The ice conditions at Deep Creek Lake, which is perhaps the most popular and famous location to go ice fishing in Maryland, developed rapidly in early January and “hard water” fishing was enjoyed by many. As January rolled on, warmer weather and rain caused deteriorating conditions and the lake currently has open water along the edges and “rotten ice” on the main lake and coves. Time and weather will tell whether ice conditions improve in February and anglers are able to safely get out on the ice once again.

Photo of man holding up a beautiful walleye he caught

John Mullican holds up a beautiful walleye for the camera before slipping it back into the river. Photo courtesy of John Mullican

But as weather conditions have opened up waters around the state, fish that enjoy cold water — such as walleye and smallmouth bass — are active in the upper Potomac River. Be advised that flows in the upper Potomac River are brisk this time of the year and rain events in the upper watershed can cause conditions to become dangerous very quickly. Smallmouth bass tend to hunker down in what many call “winter holes” where they can get some relief from stiff currents; walleye will also be found in these same areas. Small to medium-sized soft plastic jigs and swimbaits worked slowly close to the bottom can offer some trophy-sized smallmouth bass and walleyes. Through April 15 any walleye greater than 20 inches must be returned to the river, and the minimum size for possession is 15 inches.

Photo of group holding up fish they caught

This group braved some chilly temperatures on a trip with an Ocean City party boat and were more than happy to show off part of their catch. Photo by Captain Monty Hawkins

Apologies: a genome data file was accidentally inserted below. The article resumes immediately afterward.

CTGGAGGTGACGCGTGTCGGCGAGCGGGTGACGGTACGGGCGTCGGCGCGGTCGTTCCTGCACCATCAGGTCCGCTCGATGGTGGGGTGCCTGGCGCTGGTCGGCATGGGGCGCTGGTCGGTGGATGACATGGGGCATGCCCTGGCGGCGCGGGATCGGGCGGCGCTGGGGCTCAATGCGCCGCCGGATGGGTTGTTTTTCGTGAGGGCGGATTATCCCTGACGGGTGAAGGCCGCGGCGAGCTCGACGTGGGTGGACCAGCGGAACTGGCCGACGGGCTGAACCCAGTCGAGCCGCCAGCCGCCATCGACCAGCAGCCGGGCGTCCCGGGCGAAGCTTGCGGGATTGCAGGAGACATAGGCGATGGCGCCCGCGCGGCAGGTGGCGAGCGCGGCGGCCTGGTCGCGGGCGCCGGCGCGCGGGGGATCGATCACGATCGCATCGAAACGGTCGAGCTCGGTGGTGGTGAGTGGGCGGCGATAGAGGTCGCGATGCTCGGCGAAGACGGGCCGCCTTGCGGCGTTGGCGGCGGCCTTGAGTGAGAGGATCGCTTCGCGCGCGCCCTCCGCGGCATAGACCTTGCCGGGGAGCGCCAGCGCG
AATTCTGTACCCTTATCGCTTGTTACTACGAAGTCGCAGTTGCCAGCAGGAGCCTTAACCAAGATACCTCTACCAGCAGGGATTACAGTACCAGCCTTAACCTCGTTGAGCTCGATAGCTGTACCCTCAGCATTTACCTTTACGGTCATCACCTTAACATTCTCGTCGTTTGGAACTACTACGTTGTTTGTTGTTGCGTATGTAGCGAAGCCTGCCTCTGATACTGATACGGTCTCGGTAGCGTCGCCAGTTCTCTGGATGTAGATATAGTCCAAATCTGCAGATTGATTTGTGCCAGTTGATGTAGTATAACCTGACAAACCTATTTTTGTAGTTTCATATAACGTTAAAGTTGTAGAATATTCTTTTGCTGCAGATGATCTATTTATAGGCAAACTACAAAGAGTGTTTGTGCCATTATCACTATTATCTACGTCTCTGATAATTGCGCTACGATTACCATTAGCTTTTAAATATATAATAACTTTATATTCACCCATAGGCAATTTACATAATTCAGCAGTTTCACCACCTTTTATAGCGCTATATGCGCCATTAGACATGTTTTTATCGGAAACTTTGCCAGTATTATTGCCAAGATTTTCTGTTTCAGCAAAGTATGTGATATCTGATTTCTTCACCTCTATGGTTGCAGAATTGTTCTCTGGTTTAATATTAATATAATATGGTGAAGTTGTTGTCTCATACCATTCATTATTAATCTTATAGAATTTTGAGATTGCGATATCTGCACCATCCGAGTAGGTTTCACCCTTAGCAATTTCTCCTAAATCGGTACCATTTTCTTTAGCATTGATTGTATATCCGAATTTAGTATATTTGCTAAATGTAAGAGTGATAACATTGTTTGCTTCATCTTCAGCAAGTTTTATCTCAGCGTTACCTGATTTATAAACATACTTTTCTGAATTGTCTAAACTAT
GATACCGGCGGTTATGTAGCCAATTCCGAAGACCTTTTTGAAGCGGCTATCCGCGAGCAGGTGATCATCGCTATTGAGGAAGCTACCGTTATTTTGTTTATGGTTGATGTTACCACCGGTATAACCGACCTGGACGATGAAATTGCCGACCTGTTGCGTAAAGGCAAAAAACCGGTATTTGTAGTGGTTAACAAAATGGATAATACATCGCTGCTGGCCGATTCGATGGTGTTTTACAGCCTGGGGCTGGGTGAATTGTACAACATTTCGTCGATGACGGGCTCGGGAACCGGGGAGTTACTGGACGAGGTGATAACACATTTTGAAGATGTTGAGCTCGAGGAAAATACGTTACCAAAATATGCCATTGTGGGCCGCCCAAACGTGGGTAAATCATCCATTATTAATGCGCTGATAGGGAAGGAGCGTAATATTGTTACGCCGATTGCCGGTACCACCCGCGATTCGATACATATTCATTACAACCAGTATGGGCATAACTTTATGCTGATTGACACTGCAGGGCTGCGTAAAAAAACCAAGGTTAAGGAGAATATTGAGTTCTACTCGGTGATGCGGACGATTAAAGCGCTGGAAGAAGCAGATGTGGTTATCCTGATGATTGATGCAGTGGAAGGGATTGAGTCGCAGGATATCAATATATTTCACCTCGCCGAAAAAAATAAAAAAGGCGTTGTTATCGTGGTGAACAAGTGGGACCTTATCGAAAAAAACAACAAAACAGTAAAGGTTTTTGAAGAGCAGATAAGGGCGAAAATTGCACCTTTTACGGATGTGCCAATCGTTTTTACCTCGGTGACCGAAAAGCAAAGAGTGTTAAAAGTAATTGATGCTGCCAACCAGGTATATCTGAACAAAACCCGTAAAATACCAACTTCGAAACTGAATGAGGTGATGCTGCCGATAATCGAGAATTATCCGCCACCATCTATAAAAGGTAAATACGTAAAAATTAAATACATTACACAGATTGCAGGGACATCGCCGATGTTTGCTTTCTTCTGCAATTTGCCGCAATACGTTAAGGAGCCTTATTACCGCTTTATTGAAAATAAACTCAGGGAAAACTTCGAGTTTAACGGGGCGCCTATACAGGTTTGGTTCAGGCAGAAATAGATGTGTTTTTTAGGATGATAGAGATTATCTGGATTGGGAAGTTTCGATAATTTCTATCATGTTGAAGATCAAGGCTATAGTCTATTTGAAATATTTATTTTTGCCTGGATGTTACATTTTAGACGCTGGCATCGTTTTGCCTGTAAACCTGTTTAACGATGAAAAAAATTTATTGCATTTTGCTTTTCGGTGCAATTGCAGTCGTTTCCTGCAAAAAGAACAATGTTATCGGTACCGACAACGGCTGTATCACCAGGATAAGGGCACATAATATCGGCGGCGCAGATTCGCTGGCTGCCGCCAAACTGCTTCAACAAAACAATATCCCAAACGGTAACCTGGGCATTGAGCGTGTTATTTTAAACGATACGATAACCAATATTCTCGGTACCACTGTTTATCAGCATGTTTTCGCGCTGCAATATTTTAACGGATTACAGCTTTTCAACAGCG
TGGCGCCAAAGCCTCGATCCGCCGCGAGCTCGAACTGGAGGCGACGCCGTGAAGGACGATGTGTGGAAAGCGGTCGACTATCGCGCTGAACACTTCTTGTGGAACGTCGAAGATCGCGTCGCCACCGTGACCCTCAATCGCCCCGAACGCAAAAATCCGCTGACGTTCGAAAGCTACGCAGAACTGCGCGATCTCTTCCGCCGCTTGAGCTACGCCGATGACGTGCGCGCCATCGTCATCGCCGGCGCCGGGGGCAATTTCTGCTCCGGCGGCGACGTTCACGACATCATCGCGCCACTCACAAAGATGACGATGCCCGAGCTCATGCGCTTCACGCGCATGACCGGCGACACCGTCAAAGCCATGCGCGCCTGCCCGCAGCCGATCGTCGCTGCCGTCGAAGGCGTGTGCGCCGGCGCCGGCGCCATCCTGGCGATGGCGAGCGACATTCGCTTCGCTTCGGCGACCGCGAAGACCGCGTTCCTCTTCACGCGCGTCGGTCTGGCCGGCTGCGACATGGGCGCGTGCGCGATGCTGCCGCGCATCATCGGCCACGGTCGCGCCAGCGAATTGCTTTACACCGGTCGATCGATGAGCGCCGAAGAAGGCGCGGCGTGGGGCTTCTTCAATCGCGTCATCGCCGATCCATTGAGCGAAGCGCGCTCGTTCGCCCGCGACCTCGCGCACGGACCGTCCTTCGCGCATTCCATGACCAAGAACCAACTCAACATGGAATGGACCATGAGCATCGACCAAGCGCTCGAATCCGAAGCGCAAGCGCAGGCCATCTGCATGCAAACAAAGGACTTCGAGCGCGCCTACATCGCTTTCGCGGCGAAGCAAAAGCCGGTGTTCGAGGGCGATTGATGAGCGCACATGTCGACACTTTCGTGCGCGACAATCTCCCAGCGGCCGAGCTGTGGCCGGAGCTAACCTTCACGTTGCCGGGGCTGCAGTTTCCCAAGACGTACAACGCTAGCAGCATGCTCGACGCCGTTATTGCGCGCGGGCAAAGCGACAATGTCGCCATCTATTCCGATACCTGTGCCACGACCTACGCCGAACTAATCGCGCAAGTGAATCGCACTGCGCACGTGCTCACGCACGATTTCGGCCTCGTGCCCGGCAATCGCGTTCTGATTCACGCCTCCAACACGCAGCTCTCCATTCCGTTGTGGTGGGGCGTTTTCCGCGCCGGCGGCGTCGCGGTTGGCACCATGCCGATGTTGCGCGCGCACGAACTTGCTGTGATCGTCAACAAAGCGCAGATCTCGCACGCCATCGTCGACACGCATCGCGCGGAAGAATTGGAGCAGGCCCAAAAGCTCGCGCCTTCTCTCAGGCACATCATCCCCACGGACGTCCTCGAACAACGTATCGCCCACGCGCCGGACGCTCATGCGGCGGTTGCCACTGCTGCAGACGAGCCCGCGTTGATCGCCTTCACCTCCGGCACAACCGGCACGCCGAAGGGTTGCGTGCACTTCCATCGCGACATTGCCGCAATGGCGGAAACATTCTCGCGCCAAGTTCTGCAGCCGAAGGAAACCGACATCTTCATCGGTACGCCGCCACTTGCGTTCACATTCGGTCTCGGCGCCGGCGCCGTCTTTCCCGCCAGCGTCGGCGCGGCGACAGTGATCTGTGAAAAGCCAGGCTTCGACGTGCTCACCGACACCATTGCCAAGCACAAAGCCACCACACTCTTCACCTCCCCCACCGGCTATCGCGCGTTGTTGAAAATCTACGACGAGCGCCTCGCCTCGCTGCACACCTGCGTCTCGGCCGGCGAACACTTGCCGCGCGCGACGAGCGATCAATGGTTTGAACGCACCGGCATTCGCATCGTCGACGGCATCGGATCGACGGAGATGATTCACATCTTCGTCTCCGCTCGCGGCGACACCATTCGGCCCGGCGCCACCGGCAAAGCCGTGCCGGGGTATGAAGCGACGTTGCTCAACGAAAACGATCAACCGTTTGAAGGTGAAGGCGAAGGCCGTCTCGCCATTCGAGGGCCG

In the coastal areas and Ocean City the few party and charter boats that are heading offshore were locked up in ice in the early part of January. Tautog season is open now with a four-fish per-day limit and a 16-inch minimum until May 15. The tautog are out there and some impressive catches are being made, but weather conditions rule as to when boats can go. Some large flounder have also been caught recently to help spice up any trip. Spiny dogfish have been reported to be pesky at some of the wreck and reef sites, causing boats to move to other promising locations. The water temperatures at the wreck sites is holding around 46 degrees this week. The sea bass season is closed until at least Feb. 28.

“To go fishing is the chance to wash one’s soul with pure air, with the rush of the brook, or with the shimmer of sun on blue water. It brings meekness and inspiration from decency of nature, charity toward tackle makers, patience toward fish, a mockery of profits and egos, a quieting of hate, a rejoicing that you do not have to decide a darned thing until next week. And it is discipline in the equality of men-for all men are equal before fish.” – Herbert Hoover, 31st President of the United States

Photo of Keith Lockwood with fishABOUT THE AUTHOR Keith Lockwood has been writing the Fishing Report since 2003 and has had a long career as a fisheries research biologist since 1973. Over the course of his career he has studied estuarine fishery populations, ocean species, and over a decade long study of bioaccumulation of chemicals in aquatic species in New Jersey. Upon moving to Oxford on the eastern shore of Maryland; research endeavors focused on a variety of catch and release studies as well as other fisheries related research at the Cooperative Oxford Laboratory. Education and outreach to the fishing public has always been an important component to the mission of these studies. Keith is an avid outdoorsman enjoying hunting, fishing, bird dogs, family and life on the eastern shore of Maryland.​​​

Want the Weekly Fishing Report sent right to your inbox? Click here to sign up!